Fairfax Faces $220 Million Shortfall
Wednesday, December 12, 2007
A worsening housing market, including rising foreclosures, has rapidly pushed Fairfax County government into a budget crisis that probably will last several years, pinching spending by hundreds of millions of dollars on schools, public safety and human services, officials said yesterday.
The crunch on government spending is expected to be worse in other communities, including Loudoun and Prince William, where housing values are slumping more dramatically and foreclosure rates are higher. But the news that Fairfax, an inner suburb with more stable property values and a robust job market, is suddenly feeling such profound consequences of the housing bust suggests that the effects on the regional economy are just beginning to be felt and could last for years, county budget analysts said.
"Things have shifted in a relatively short period of time," Edward L. Long Jr., a deputy county executive, told the Board of Supervisors and state lawmakers from Fairfax at a legislative breakfast.
County officials put the budget shortfall at about $220 million and cited a series of telling statistics, including a steep drop in housing sales and a sharp increase in the number of houses languishing on the market. Most dramatically, Long said the number of home foreclosures in Fairfax County has jumped from 198 in 2005 to about 4,000 this year.
In Prince William, where budget analysts say the county is facing a projected $51 million shortfall, supervisors were briefed yesterday on whether they might have to postpone key capital projects because the county can't borrow as much as it did when the economy was soaring. Loudoun supervisors are scheduled to get a report today on next year's budget outlook.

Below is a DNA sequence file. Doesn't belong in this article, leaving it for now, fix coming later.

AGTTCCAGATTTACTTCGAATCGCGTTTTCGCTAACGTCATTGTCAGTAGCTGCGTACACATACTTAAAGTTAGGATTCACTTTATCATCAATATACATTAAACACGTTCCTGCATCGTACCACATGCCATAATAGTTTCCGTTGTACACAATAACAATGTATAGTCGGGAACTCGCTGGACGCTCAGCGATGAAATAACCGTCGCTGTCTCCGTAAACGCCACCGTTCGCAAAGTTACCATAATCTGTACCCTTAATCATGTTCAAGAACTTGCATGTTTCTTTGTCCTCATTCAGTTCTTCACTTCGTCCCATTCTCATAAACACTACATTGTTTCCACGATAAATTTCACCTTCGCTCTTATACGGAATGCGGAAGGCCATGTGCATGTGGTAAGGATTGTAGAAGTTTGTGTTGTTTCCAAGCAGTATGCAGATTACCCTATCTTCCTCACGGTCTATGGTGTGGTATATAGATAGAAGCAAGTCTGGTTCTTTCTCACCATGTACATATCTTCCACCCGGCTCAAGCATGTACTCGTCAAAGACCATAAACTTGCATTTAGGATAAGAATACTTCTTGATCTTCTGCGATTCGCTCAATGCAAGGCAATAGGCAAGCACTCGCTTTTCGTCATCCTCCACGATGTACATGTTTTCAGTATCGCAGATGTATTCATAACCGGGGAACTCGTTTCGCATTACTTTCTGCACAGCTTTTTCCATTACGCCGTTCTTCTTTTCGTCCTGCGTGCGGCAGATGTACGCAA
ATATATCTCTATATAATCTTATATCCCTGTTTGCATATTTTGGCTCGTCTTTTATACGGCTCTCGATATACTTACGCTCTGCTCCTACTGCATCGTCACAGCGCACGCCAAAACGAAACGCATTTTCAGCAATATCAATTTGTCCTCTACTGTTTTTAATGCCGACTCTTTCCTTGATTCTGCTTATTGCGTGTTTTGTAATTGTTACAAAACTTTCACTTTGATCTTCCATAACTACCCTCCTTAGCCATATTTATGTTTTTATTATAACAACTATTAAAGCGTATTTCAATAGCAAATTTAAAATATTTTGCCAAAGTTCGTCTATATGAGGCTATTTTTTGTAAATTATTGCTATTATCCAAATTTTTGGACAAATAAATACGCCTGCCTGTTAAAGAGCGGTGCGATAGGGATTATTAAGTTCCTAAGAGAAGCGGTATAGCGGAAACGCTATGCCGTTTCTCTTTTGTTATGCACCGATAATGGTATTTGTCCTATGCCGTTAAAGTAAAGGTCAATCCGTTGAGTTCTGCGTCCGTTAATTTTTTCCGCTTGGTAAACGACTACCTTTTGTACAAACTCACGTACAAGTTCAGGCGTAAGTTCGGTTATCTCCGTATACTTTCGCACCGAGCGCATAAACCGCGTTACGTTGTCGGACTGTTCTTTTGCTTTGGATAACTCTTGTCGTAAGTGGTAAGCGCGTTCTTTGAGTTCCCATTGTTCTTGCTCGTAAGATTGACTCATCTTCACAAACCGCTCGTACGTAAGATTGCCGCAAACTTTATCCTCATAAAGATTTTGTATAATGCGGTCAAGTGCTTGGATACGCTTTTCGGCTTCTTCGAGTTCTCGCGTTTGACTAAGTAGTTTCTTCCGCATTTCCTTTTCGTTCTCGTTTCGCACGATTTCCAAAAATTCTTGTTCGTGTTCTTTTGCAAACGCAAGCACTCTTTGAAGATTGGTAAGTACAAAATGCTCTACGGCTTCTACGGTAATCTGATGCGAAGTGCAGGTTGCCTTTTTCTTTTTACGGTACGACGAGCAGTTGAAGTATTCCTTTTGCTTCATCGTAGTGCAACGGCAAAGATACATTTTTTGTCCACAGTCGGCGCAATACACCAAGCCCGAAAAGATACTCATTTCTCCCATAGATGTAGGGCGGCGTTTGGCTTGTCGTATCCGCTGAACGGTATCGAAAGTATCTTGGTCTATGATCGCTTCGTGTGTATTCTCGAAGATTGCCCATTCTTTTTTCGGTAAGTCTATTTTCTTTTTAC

Foreclosures have increased across the country this year as borrowers have faced the consequences of financing housing purchases with unconventional loans. Generally, the loans carry low interest rates that jump dramatically after two or three years.
Foreclosure rates remain dramatically lower in Fairfax than in other parts of the country, and they represent only one factor in the softening of the real estate market. But there is little argument that the impact on government services is direct: Fairfax County, Virginia's largest jurisdiction with more than 1 million residents, depends on the real estate tax to finance 60 percent of its $3.3 billion annual operating budget. And real estate tax receipts rise and fall with the fortunes of the housing market. The average price of a house in Fairfax County was down 4 percent, to $500,462, last month, compared with the previous year, Long said. And the numbers will probably worsen next year.
Taken together, the news translates into a bleak revenue forecast for county government for perhaps the next three years, he said. And that, in turn, will mean no new money for school programs, police or such social services as child-care subsidies and mental-health care. It also could mean that bond-financed capital projects such as schools, libraries and county-built roads could be curtailed to avoid unaffordable new debt payments.
"It's grim and getting grimmer," said Gerald E. Connolly (D), chairman of the county Board of Supervisors. "I'm worried about the impact on education."
Stephen S. Fuller, director of the Center for Regional Analysis at George Mason University, agreed that flat revenues will probably persist. But Fuller noted that part of the problem is government spending habits, including a dramatic new reliance on residential real estate taxes. Now that the real estate market is correcting after years of double-digit inflation, governments need to rethink their spending, he said.
"The cost of services is going up at a rate probably double the rate of inflation," Fuller said. "Fortunately in Fairfax, the market will come back sooner than other places, but it's going to be tough moving forward, and '09 may be the worst year."
Long said the county faces a shortfall of about $120 million for the spending year beginning July 1, considering only such programmed increases as salary raises and higher fuel and construction costs. The school budget, which is financed by the county, faces an additional $100 million gap.